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Anger: A threat to democracy?

Anger, hatred, rage, contempt—why do these emotions pose such significant risks to democracy? While they may seem like different faces of the same coin, understanding the distinctions between them is crucial for grasping their impact on civic life and democratic institutions.


Anger, when managed constructively, can be a powerful force for change, but when left unchecked or fueled by misinformation, it can escalate into hatred and rage, ultimately leading to contempt.


Hatred and contempt, in particular, erode the very fabric of democratic society by dehumanizing others and fostering division.


Last week, TVO Today Live aired a televised townhall discussion on the question, "Can Angry People Be Good Citizens?", hosted by The Agenda's Steve Paikin.

Esteemed panelists included Sault Ste. Marie Mayor Shoemaker, CEO Sabreena Delhon (Samara Centre for Democracy), Joel Syrette Director (Mikwa Waakaa'igan & faculty at Algoma University), Michelle McLeave-Kennedy (District Labour Council Executive & VP, Ontario Federation of Labour).


As a panelist, I had the privilege of highlighting the threat that ancient civic leaders and philosophers recognized in unchecked anger and presenting a model of constructive anger from classical antiquity, demonstrating how citizens today can harness their anger for the common good.


This approach was vividly illustrated through a real-life example of a citizen who successfully channeled her anger into constructive action, saving their city's YMCA from closure.


📺 WATCH here.


In 2019, I published an article on this topic in my Municipal World civic academy column, called: "Hatred is a Threat to Democracy," shared here as a resource.


In the article, I argue that rising anger, incivility, and divisiveness are early warning signs of a society veering towards contempt and authoritarianism. By recognizing and addressing these emotions early on, we can prevent the descent into hatred and dehumanization that threatens our democratic values.


Civility: An Antidote


In my book "Save Your City: How Toxic Culture Kills Community & What to Do About It," I argue that civility is an antidote to the destructive forces of unchecked anger and contempt. Civility fosters respect, dialogue, and understanding—key components for a thriving democracy.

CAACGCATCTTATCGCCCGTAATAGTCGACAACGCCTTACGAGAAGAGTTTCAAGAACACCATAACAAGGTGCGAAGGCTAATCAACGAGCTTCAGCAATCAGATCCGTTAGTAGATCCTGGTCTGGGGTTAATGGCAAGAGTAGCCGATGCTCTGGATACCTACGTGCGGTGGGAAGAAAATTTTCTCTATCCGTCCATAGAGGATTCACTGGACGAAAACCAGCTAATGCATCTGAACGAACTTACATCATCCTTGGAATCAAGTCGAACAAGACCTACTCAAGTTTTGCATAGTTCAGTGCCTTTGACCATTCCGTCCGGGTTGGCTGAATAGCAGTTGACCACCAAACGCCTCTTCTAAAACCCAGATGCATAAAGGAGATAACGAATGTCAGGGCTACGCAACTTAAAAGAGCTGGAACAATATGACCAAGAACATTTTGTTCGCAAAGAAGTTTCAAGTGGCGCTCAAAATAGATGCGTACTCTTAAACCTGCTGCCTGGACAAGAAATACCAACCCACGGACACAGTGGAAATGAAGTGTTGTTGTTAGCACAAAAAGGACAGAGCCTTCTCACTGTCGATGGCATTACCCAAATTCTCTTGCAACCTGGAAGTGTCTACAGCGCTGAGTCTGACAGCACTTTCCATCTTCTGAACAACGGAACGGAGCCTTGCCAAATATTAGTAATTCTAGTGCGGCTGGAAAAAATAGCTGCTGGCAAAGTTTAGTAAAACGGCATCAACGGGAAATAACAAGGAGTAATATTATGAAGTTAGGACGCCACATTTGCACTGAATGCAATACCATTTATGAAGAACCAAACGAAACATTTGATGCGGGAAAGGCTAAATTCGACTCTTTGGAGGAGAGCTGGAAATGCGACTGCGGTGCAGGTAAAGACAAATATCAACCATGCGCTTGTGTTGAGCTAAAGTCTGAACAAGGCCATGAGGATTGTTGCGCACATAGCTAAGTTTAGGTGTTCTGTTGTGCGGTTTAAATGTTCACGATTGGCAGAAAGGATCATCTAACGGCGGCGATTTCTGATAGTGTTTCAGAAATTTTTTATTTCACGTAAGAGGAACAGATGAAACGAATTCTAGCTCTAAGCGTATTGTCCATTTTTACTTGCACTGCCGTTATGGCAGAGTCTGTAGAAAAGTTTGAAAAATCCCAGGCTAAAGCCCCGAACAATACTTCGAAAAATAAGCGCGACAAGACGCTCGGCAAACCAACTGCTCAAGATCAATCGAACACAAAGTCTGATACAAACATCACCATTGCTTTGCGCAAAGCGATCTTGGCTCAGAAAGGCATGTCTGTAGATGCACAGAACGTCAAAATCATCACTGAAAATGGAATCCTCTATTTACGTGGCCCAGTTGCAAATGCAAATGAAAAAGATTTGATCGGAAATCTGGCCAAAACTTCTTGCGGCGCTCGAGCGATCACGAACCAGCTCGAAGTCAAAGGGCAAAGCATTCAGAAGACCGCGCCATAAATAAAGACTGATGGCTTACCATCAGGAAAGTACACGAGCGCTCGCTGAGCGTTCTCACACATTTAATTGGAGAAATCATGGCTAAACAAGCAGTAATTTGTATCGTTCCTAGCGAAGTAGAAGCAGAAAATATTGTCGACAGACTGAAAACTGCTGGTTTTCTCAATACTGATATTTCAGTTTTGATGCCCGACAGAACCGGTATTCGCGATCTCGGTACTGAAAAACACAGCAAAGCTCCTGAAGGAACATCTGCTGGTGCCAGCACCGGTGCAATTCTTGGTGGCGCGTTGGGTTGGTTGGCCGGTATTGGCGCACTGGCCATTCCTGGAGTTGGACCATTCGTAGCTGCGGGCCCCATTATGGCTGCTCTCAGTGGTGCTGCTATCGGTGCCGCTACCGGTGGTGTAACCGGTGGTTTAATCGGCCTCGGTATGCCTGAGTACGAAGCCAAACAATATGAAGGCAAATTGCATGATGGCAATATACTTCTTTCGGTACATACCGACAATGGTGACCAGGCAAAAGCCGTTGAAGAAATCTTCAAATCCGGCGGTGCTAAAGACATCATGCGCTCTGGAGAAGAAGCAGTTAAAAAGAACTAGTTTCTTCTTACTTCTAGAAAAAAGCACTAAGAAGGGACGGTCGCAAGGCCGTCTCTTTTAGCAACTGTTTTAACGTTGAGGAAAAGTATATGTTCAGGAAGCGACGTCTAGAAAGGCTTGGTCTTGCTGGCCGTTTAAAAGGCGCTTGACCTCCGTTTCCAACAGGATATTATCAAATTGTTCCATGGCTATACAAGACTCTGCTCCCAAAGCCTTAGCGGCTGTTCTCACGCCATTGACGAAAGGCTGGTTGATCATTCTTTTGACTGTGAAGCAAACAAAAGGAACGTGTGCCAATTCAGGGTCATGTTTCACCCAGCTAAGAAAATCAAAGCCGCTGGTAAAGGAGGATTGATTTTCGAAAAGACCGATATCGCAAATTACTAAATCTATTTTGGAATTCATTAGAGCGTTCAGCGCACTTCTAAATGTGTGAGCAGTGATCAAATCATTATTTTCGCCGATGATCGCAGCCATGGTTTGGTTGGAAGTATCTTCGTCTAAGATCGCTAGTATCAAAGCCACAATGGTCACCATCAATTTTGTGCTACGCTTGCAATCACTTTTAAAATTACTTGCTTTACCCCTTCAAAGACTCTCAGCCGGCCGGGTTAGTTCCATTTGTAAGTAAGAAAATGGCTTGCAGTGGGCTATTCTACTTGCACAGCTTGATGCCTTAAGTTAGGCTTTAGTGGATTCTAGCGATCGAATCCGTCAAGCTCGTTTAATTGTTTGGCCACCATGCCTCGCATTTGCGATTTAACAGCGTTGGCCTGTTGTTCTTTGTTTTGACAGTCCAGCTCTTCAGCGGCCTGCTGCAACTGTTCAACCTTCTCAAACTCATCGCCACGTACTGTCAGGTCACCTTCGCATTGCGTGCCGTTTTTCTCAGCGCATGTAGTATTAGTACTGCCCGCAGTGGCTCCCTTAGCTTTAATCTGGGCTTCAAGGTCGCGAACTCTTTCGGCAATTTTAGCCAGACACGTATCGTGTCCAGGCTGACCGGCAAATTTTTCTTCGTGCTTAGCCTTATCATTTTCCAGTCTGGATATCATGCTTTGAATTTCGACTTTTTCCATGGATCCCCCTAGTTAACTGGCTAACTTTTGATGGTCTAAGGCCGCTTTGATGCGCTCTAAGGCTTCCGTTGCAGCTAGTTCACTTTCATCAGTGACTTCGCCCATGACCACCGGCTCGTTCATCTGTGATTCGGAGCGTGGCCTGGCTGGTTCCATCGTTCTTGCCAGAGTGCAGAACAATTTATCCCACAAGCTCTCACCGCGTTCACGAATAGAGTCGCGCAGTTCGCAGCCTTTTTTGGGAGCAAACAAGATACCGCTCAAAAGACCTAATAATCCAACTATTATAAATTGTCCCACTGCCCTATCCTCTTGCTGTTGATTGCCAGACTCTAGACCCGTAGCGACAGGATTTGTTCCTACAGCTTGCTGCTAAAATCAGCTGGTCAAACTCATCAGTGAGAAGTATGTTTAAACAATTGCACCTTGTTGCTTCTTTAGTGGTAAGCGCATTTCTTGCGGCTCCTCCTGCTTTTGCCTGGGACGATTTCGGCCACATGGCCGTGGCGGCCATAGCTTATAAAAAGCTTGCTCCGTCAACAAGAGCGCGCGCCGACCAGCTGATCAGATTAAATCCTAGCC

By promoting civil behaviour, we can create a foundation of mutual respect and cooperation, which is essential for addressing conflicts and building strong, resilient communities.


An effective tool in promoting civility and measuring the health of our civic interactions from contempt to dignity is Timothy Shriver's Dignity Index. It provides a framework for evaluating and improving the quality of our interactions, ensuring that even in disagreement, the fundamental dignity of each person is maintained.


The need to counter misinformation fuels much of the public anger we see today. Governments at all levels are working hard to find ways to address this issue. The Local Government Management Association (LGMA) has recently published an edition rich with resources for local government leaders, which I was honoured to contribute, to titled "Public Engagement in the Age of Misinformation."


Civic leaders who want to learn more about "Tackling Toxicity, Cultivating Civility" are invited to join the first-of-its-kind global summit hosted by Kalen Academy and supported by the Victorian Local Governance Association (Chris Eddy).


This online summit will bring together experts and practitioners to share insights and strategies for fostering civil discourse and building resilient communities.

Together, we can cultivate civic skills and citizen education needed urgently today to safeguard our democracy against this "threat from within".

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